Tyrrell Winston began collecting unusual things around his local Brooklyn: used needles, cigarette ends and empty drug bags being just some of them. For him, these each hold a personal history, and by categorising and repurposing them into art he leaves the viewer also wondering at the mysteries behind them. By getting his work into the public eye and opening up a discussion, could he clean up the streets whilst cleaning the streets?
Could you briefly tell us where you come from and how you came to be an artist?
I’m from California. I moved to New York to finish college. After I graduated, I had a hard time finding work and found myself roaming the streets between job interviews and to simply pass time. Around this time, I began frequenting galleries, openings and museums. I would collect paper scraps from the street and combine them with cut-up newspapers to make very Dada-esque looking collages.
If you had to, could you describe your current work in one sentence?
Your work has previously been labelled as ‘found art’, but you don’t just pick up an item and pop it on a plinth à la Duchamp, you give it a new meaning. Are you trying to make social or political statements about America with your work?
I work with universal objects that stretch across cultures and places. I’m re-contextualizing the overlooked in a way that becomes unavoidable. There are underlying statements in everything that I make but those are for the viewer to decipher.
The titles of your work are really intriguing and tongue-in-cheek, from Tony, Joe and Hannah (Montana) to American as Apple Pie. How do you come up with the names and what’s their relation with the artworks? By the way, which is your favourite?
There is always a new favourite. Currently, a large cigarette piece that was just showed at Art Brussels titled We’re At The Table is my favourite. A lot of the names come from conversations overheard on the street or pop culture. I listen to rap and have movies or The Sopranos on in the studio non-stop; lyrics and lines from these constantly make their way into my work.
Your name lends well to your medium in your cigarette works, and you use the Winston cigarette company logo in your works, and even sign ‘Tyrrell’ on found Winston cigarettes. Are you expecting an upcoming lawsuit from Winston?
Nope. If they did, you can bet that I’d use it in my work.
There is always such a mystery behind used objects, who their previous owner might’ve been and why they chose that specific shade of lipstick that’s stained on their cigarette. Do you often imagine stories or anthropomorphise the items you find?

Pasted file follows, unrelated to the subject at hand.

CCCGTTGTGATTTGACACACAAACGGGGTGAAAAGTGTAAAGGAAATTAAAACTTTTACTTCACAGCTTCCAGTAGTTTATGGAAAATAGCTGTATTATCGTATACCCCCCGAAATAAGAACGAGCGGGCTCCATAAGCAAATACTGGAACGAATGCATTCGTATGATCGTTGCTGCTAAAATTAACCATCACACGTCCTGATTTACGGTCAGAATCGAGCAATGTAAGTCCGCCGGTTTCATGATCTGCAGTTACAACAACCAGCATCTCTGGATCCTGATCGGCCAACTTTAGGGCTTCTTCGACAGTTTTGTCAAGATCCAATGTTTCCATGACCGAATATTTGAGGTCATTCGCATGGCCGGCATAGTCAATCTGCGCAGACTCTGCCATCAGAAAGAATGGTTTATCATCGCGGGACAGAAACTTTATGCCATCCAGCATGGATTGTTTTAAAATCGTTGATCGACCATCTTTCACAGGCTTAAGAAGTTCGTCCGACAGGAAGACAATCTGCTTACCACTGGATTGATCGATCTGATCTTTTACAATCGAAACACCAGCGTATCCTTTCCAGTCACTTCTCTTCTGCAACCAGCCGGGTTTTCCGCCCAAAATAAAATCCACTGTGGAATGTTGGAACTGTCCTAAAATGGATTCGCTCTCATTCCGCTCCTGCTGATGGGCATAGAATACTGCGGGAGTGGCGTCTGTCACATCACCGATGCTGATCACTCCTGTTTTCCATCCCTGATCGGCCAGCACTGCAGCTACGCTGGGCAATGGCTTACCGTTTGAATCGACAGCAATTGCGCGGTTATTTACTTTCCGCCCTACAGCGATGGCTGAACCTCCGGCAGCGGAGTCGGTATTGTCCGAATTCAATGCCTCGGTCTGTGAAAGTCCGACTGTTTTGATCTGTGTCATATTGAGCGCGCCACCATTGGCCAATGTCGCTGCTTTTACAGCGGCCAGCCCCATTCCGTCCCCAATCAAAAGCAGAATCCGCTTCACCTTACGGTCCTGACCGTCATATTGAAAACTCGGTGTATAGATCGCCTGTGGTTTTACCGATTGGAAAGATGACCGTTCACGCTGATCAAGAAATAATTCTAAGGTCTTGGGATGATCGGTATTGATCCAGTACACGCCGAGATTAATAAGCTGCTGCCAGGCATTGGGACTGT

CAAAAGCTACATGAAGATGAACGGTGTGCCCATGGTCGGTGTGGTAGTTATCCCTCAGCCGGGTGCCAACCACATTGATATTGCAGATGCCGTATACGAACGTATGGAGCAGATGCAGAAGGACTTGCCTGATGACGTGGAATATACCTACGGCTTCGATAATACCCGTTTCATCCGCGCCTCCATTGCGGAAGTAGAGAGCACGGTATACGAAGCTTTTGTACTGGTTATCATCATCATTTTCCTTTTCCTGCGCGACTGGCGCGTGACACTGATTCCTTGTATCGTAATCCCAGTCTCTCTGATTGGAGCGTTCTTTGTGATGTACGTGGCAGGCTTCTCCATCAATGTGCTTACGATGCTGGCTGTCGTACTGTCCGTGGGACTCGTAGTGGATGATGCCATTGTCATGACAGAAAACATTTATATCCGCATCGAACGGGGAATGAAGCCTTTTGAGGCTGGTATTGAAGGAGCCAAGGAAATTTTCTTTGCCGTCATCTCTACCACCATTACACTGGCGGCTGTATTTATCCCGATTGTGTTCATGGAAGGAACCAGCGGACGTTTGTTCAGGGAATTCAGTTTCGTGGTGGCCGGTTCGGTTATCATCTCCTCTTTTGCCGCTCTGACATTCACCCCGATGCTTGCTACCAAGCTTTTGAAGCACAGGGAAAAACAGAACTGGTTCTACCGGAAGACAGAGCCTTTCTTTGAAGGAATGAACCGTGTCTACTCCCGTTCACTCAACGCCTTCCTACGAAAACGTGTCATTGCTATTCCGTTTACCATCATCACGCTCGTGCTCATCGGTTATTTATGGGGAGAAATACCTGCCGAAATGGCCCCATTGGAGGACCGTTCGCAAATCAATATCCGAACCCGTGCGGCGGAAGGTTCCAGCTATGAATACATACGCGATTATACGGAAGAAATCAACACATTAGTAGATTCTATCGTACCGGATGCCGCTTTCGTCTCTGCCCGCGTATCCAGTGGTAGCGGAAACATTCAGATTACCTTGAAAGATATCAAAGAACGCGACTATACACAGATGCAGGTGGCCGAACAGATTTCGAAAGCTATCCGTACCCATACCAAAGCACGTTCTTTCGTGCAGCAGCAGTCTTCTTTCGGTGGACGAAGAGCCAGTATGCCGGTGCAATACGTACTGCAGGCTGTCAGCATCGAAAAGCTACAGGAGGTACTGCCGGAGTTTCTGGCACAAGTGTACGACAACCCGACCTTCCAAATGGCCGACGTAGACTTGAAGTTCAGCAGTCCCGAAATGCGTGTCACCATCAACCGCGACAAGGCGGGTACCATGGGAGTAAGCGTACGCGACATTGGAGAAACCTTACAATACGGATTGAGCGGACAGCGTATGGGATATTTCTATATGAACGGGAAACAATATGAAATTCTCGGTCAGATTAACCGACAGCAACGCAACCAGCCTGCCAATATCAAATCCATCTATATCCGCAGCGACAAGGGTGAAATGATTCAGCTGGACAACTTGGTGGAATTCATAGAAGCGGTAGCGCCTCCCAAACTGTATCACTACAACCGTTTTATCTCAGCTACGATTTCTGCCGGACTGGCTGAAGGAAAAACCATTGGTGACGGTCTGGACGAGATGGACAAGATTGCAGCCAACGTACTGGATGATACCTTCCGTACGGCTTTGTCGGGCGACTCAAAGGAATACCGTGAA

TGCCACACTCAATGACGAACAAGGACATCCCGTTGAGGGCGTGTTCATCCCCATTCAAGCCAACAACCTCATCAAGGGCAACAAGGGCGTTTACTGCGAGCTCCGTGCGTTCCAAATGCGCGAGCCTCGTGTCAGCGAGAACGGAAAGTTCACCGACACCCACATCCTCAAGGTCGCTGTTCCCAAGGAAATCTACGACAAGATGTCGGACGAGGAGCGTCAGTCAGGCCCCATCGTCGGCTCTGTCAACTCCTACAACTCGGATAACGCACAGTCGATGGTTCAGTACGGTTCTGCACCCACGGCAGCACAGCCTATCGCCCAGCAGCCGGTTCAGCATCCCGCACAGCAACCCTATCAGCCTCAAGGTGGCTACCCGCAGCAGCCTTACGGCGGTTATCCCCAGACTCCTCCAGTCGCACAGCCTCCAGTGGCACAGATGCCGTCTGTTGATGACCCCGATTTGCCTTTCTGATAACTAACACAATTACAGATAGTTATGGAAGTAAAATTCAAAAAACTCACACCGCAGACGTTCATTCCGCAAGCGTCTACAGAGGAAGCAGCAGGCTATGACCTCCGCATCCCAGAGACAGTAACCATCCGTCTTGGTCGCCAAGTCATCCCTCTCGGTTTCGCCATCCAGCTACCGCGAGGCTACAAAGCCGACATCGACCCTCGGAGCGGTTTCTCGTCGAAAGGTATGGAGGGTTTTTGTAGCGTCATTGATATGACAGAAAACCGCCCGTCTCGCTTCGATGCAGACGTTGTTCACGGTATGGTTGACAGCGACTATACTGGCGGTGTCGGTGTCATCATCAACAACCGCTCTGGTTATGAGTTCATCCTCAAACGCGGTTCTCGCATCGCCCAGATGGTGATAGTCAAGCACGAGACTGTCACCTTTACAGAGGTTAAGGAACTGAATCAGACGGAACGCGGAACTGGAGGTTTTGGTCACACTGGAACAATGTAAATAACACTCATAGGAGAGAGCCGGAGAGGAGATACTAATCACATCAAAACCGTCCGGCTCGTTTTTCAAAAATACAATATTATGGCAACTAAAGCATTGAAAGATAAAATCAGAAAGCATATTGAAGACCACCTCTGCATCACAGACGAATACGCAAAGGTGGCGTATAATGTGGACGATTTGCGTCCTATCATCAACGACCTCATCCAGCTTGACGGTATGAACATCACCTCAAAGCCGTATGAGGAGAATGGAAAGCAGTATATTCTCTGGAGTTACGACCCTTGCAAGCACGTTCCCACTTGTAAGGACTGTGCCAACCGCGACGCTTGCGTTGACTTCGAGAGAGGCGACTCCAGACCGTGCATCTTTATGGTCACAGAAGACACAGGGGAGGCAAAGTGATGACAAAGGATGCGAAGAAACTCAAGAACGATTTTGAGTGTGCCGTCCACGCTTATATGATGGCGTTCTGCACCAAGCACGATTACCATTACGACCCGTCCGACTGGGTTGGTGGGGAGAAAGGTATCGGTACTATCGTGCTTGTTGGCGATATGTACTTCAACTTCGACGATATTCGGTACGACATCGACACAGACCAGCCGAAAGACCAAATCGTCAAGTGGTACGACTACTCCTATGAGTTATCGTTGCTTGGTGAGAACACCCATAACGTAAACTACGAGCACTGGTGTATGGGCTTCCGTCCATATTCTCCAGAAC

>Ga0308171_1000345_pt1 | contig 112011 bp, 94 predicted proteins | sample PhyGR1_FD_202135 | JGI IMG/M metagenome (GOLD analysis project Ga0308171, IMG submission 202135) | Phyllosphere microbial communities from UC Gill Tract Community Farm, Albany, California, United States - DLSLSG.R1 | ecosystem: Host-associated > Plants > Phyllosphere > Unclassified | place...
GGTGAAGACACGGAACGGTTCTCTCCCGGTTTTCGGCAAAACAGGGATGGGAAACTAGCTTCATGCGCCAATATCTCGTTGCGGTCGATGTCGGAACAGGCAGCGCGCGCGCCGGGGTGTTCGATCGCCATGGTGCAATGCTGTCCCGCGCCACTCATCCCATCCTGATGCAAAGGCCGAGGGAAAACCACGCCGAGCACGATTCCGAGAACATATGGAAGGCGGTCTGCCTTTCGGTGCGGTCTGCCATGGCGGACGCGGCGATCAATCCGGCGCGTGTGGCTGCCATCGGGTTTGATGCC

I think about this specifically with lipstick-stained cigarettes and deflated basketballs. Was the disposal/loss of each object a moment of joy, sadness or something else?
You named one of your basketball net quilts in your most recent show to an album by former Wutang Clan member Ghostface Killah. Does music have a big influence in your work?
It influences my work more than anything. I have a difficult time working in silence.
Whose music should we be listening to and whose art should we be looking at right now?
You should be listening to Young Dolph, Lil Durk, Freddie Gibbs, YoungBoy Never Broke Again, Brent Faiyaz, and Jorja Smith. And you should be looking at Cheyenne Julien, Nina Chanel Abney, Paul Verdell, David Hammons, Wolfgang Tillmans, Yuji Agematsu, Umut Yasat, and Jordan Nassar.
In New York, there is of course a lively art scene - but just like my home city of London, it is an expensive place to live as an artist and everyone has to support each other. Do you buy or trade work with a lot of your fellow contemporary artists?
I’ve recently begun making more trades. Still not in the market to afford a lot of my friends’ work!
I find your fake hotline ads really cool – do lots of people call up thinking it’s legit, and what do they say?
Most of the hotlines are dead now. I think one is still active. Kind of like when a drug dealer gets a new burner phone, the old number dissolves into the ether. I’ve received some pretty wild messages that I have saved but I’m focusing on other projects.
Sorry to be predictable, but if Donald Trump called you up what would you say to him?
Don’t end DACA. Denounce white supremacy.
You have exhibited in New York City and Los Angeles, and more recently in Brussels (Belgium). Are you hoping to show to a more international audience across the world?
Yes. I’ll be showing in Brussels again in September with Stems Gallery. I’d also like to show in Paris and London when the time is right.
Could you give us a sneaky tip for what exciting things we can expect to see in your upcoming show?
Until recently, I’d built my career through self-promotion via Instagram and now I’m trying to hold work back and have it surprise people, as opposed to always posting what I’m up to in the studio. I can’t give too much away, but there will be some one-off sculptures and a few larger cigarette and basketball pieces.